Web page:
Will the NIL landscape open a ‘Pandora’s box’ for the future of SEC recruiting?

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A first national championship in 41 football seasons would surely create a whole new world on the recruiting trail.

Not as much as you might think, according to Georgia coach Kirby Smart, who concluded the 2022 cycle with the traditional national signing day on Wednesday and is already on track with the 2023 and 2024 outlook. Georgia’s 18 against Alabama in last month’s championship game in Indianapolis resulted in the program’s first national crown since its magic run in 1980.

“Certainly during the time we were on the road there was a lot of congratulations and pats on the back and all those things,” Smart said Wednesday afternoon during a Zoom call. “I think that maybe brings you into the conversation with more National kids, but we were already in the conversation with most of the National kids. It may validate some of the things that you’re working towards, but I don’t think that will close the deal.

“I don’t think winning the national championship changes the needle in terms of a kid’s decision. Kids today worry about other things than just winning the national championship. Ten years ago , it was probably more important than today. They put their weight in other categories.”

Like name, image and likeness.

This cycle was the first since NIL offerings became available to student-athletes, who discovered power like never before and earning potential based on their past production or by simply having built a personal brand through social media. These NIL opportunities have been accompanied by little, if any, regulation, leaving the sport to worry that only a handful of schools with the deepest pockets will compete for future championships.

Last December, the non-profit organization Horns With Heart in Austin, Texas announced a sponsorship program for 2022 called “The Pancake Factory” that will award $50,000 to every Texas offensive lineman benefiting from a scholarship to participate in charitable activities. The entity is willing to spend up to $800,000 for 16 linemen.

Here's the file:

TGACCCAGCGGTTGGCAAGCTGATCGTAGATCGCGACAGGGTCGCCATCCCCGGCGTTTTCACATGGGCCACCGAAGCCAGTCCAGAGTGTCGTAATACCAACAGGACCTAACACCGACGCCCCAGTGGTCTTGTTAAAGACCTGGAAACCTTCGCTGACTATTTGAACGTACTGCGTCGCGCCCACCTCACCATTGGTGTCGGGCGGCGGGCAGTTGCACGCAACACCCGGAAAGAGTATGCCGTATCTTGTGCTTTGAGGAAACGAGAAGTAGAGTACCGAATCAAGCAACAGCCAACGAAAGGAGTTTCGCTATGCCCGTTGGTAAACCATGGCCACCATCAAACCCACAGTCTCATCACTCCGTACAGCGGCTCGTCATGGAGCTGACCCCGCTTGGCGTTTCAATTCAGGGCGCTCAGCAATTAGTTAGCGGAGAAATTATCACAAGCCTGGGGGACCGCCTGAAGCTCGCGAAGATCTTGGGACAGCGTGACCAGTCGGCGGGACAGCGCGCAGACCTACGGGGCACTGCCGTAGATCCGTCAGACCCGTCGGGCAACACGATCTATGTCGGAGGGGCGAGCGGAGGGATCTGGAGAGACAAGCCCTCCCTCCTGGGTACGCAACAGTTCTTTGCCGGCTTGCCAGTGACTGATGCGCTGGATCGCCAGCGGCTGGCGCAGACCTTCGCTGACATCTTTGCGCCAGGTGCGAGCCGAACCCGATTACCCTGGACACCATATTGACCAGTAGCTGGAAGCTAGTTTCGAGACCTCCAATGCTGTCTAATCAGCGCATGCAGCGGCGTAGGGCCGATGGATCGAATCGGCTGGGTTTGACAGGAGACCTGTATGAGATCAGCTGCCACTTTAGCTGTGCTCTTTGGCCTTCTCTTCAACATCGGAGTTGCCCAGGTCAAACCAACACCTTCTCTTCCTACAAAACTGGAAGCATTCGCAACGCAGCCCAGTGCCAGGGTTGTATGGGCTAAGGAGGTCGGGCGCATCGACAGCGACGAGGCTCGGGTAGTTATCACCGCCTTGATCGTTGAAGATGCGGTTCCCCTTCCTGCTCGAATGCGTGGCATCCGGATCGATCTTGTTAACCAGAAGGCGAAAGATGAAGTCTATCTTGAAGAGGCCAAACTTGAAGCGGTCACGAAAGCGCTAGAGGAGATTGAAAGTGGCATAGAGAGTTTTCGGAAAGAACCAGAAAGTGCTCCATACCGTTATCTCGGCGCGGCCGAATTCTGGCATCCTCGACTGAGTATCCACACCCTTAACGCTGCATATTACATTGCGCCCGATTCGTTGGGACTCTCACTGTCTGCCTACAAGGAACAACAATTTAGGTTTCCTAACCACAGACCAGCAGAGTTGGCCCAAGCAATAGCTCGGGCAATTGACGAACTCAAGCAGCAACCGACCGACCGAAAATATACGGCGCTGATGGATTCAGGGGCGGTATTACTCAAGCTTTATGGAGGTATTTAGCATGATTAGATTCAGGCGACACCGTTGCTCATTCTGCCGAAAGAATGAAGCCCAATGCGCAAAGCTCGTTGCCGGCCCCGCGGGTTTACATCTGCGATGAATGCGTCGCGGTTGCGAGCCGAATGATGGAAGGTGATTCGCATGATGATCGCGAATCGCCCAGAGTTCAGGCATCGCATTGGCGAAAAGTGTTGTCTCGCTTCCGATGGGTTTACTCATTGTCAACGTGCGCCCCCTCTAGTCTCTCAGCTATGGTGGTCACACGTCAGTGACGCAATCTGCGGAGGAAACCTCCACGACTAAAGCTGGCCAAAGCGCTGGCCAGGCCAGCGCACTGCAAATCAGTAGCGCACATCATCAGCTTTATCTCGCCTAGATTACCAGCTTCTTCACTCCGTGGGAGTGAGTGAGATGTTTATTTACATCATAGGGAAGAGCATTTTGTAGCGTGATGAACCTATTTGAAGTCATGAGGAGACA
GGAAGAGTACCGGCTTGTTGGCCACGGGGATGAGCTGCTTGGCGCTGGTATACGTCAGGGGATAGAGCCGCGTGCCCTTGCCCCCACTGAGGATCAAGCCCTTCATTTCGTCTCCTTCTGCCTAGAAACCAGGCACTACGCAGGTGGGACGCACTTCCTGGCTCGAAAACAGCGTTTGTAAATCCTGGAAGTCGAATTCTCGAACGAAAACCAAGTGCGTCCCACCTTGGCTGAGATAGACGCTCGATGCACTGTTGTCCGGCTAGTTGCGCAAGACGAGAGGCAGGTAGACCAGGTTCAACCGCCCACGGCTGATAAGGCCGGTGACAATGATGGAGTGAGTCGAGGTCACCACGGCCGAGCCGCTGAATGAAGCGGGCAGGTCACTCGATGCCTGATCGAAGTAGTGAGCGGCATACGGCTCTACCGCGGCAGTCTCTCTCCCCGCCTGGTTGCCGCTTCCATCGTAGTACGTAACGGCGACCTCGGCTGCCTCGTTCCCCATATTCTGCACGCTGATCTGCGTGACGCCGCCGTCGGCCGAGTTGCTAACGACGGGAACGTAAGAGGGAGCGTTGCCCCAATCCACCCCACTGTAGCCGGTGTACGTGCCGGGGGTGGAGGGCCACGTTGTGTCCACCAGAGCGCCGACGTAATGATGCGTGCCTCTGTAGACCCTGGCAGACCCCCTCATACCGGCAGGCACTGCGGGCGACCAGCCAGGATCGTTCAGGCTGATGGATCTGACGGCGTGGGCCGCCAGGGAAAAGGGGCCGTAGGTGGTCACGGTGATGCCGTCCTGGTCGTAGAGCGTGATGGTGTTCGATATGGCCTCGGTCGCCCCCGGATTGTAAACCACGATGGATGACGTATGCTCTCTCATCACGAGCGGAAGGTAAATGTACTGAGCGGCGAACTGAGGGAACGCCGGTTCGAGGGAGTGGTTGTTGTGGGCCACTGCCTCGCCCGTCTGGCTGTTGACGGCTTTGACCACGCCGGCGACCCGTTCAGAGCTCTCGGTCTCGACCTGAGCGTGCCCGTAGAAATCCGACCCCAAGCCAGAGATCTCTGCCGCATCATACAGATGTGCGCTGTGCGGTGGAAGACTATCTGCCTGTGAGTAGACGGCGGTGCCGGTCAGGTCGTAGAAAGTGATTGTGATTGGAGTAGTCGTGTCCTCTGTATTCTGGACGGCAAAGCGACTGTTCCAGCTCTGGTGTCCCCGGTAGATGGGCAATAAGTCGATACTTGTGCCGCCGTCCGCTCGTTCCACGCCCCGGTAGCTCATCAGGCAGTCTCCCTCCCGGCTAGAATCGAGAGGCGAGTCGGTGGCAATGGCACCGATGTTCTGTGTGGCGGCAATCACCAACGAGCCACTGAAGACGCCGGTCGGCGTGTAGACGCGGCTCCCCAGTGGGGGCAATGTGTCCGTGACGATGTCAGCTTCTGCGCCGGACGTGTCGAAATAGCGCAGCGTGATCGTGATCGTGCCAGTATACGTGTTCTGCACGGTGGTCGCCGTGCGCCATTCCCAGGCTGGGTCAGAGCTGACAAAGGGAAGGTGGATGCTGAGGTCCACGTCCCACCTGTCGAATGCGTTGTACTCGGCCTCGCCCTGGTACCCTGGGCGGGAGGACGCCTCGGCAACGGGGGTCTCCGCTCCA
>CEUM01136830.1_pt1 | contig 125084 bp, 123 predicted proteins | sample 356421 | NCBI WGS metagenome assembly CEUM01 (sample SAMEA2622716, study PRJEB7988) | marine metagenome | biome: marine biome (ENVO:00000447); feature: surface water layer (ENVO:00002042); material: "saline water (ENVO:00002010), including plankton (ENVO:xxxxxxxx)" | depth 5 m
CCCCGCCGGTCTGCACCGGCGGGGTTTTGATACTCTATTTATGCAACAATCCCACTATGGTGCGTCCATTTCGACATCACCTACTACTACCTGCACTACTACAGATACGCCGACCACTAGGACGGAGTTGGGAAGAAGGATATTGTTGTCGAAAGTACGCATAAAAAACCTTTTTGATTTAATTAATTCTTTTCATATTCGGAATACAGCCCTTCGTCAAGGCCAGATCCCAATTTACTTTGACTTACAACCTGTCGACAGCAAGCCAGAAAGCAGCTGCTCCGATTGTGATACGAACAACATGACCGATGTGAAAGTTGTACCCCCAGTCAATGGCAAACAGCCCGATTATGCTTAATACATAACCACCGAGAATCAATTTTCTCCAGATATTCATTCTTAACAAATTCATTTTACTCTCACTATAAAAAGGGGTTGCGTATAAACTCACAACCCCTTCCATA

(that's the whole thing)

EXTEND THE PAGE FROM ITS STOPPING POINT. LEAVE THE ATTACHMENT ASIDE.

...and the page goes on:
Still, $800,000 pales in comparison to accusations that Texas A&M boosters have a $30 million fund for NIL deals once their signers sign up. Jimbo Fisher signed the No. 1 class in the nation, with the Aggies snagging 17 players ranked in the top 100 of the 247Sports.com composite rankings, but Fisher was defiant on Wednesday that his last 29 additions are not coming to College Station due to a financial pot problem.

“There’s no $30 million fund,” Fisher said at a news conference. “There’s no $5 million fund. It’s rubbish, and it’s insulting to the guys we’ve recruited. There’s no better university in this country, and that’s It’s insulting. It’s funny, because when Nick Saban said his quarterback got an $800,000 NIL contract, that was wonderful, but now it’s not wonderful anymore.

“We don’t have that. We don’t have all these big deals going on at our house that we know of, but it’s funny when you do. Hypocrisy is a joke. It’s an absolute joke.”

AP Photo of Sam Craft/Alabama football coach Nick Saban, left, and his Texas A&M counterpart Jimbo Fisher shake hands before their teams meet in an Oct. 9 SEC West foes showdown in College Station, Texas.

Texas A&M, which added five-star defensive lineman Shemar Stewart from Opa Locka, Fla., on Wednesday, ended an 11-year streak from Alabama or Georgia by finishing with the No. 1 signing class. Saban’s Crimson Tide and Smart’s Bulldogs finished second and third in this year’s cycle, and Saban was asked about the impact of NIL on Wednesday.